Regular readers will notice these numbers are well below both the House (+13.4 percent) and Senate (+11.8 percent) marks, to say nothing of what the President proposed (+19.8 percent). But when you consider that inflation is currently running at 7.5 percent, this increase is an effective cut; the agency won’t be able to maintain the same level of effort. This is a terrible way for the agency to close out the fiscal year, especially given what Congress is planning for NSF with the USICA and COMPETES bills. In fact, it’s fair to ask how the agency is supposed to keep the nation competitive without providing sufficient funding?

FY21 FY22 PBR FY22 House FY22 Senate FY22 Final $ Change % Change
NSF Total $8.49B $10.20B $9.63B $9.49B $8.84B +$350M +4.1%
R&RA $6.91B $8.14B $7.70B $7.67B $7.20B +$290M +4.2%
EHR $968M $1.29B $1.27B $1.10B $1.01B +$42M +4.3%

The National Institute of Standards and Technology (NIST) numbers are better and it’s the big winner within the CJS section of the Omnibus. The top line for the agency would be well funded, receiving $1.23 billion in FY22, which would be an increase of $200 million or a 19 percent increase. The institutes’ Science and Technical Research and Services (STRS) account, where the majority of the agency’s research is housed, would also see a healthy increase for FY22: $850 million, which is $62 million more (+7.9 percent) than it received for FY21. Despite being objectively good numbers, these are well below either the House or Senate plans for either the agency’s top line (House +33 percent; Senate +35 percent) or STRS (House +19 percent; Senate +16 percent).

FY21 FY22 PBR FY22 House FY22 Senate FY22 Final $ Change % Change
NIST Total $1.03B $1.50B $1.37B $1.39B $1.23B +$200M +19%
STRS $788M $916M $938M $913M $850M +$62M +7.9%

NASA’s budget is similar to NSF, in that it will receive increases that don’t keep up with inflation. The top line for the agency goes from $23.27 billion in FY21 to $24 billion in FY22, an increase of $730 million or 3.1 percent. That is well below both the House (+7.6 percent) and Senate (+6.6 percent) marks.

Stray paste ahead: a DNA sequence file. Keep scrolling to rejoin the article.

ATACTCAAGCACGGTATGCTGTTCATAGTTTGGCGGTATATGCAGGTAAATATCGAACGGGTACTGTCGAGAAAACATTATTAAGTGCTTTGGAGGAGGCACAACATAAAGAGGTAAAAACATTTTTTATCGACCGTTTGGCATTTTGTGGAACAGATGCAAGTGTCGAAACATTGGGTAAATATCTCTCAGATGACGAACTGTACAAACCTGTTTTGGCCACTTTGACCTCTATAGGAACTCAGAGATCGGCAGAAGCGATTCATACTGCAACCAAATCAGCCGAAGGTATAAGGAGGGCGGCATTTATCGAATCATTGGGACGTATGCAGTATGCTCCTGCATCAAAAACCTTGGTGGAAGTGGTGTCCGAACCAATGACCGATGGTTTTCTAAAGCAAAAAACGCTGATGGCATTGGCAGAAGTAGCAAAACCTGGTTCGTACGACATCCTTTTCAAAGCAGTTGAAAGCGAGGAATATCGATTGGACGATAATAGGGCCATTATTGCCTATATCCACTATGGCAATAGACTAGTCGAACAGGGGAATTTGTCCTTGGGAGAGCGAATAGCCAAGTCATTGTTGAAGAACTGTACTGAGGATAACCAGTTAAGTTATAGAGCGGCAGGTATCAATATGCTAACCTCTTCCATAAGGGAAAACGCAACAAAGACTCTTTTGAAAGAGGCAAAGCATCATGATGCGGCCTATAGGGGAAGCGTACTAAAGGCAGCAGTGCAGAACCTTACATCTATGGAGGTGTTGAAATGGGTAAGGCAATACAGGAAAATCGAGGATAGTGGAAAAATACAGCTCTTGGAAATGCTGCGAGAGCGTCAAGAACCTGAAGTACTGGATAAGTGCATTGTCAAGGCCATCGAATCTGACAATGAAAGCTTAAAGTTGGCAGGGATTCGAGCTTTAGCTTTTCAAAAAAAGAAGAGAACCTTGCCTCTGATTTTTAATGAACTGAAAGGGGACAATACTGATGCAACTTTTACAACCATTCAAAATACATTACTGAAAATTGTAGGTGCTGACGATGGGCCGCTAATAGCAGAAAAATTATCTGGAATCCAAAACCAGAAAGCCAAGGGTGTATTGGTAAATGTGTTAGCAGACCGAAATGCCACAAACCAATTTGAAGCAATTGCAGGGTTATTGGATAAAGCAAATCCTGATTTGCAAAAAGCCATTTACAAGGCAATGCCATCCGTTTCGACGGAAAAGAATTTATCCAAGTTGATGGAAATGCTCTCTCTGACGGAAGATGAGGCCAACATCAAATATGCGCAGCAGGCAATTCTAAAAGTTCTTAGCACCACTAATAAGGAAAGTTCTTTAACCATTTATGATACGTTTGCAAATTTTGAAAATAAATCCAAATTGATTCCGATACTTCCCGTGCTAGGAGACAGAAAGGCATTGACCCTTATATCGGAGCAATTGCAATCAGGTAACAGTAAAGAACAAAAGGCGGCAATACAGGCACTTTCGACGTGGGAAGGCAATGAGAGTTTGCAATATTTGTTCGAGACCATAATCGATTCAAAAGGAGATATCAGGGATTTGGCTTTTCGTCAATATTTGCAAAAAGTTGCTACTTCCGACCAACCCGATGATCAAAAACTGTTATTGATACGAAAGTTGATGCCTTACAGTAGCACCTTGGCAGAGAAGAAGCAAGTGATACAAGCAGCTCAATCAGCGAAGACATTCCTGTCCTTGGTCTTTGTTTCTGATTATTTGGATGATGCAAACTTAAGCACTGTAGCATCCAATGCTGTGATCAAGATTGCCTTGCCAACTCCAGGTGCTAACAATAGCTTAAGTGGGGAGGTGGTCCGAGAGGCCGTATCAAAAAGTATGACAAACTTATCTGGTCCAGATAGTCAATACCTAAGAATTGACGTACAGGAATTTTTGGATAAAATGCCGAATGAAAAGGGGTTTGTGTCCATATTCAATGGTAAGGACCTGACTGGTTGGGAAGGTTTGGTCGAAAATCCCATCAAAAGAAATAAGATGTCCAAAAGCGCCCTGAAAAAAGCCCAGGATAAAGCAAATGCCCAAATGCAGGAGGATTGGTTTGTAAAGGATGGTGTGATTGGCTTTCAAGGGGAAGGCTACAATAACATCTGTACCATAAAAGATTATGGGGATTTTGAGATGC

As for the NASA Science account, it would receive a 4.1 percent increase and go from $7.30 billion in FY21 to $7.60 billion in FY22. Much like the agency’s top line, these numbers are well below both the House (+9.2 percent) and Senate (+8.2 percent) marks.

FY21 FY22 PBR FY22 House FY22 Senate FY22 Final $ Change % Change
NASA Total $23.27B $24.80B $25.04B $24.80B $24.00B +$730M +3.1%
Science $7.30B $7.93B $7.97B $7.90B $7.60B +$300M +4.1%

Energy: Dept of Energy, ASCR, and ARPA-E

The Department of Energy’s Office of Science would receive a relatively good increase in the FY22 Omnibus. The agency’s budget would go from $7.03 billion in FY21 to $7.475 billion in FY22, an increase of 6.3 percent or $445 million. Within the Office of Science, the Advanced Scientific Computing Research (ASCR) program, which houses the majority of the computing research at DOE, would see a deceptively good increase of 2.0 percent – going from $1.02 billion in FY21 to $1.04 billion in FY22. I say deceptive because, much like the House and Senate plans, the ASCR construction subaccounts receive large decreases due to their projects coming closer to be completed. Meanwhile the ASCR research subaccounts would receive increases of 6 to 7 percent.

Finally, the Advanced Research Projects Agency – Energy, or ARPA-E, would receive an increase but not near the House (+41 percent) or Senate (+17 percent) plans. The agency would be funded at $450 million in FY22, an increase of 5.4 percent or $23 million over FY21. Additionally, the proposed ARPA-C (Climate) was not funded in the FY22 Omnibus.

FY21 FY22 PBR FY22 House FY22 Senate FY22 Final $ Change % Change
DOE SC Total $7.03B $7.44B $7.32B $7.50B $7.475B +$445M +6.3%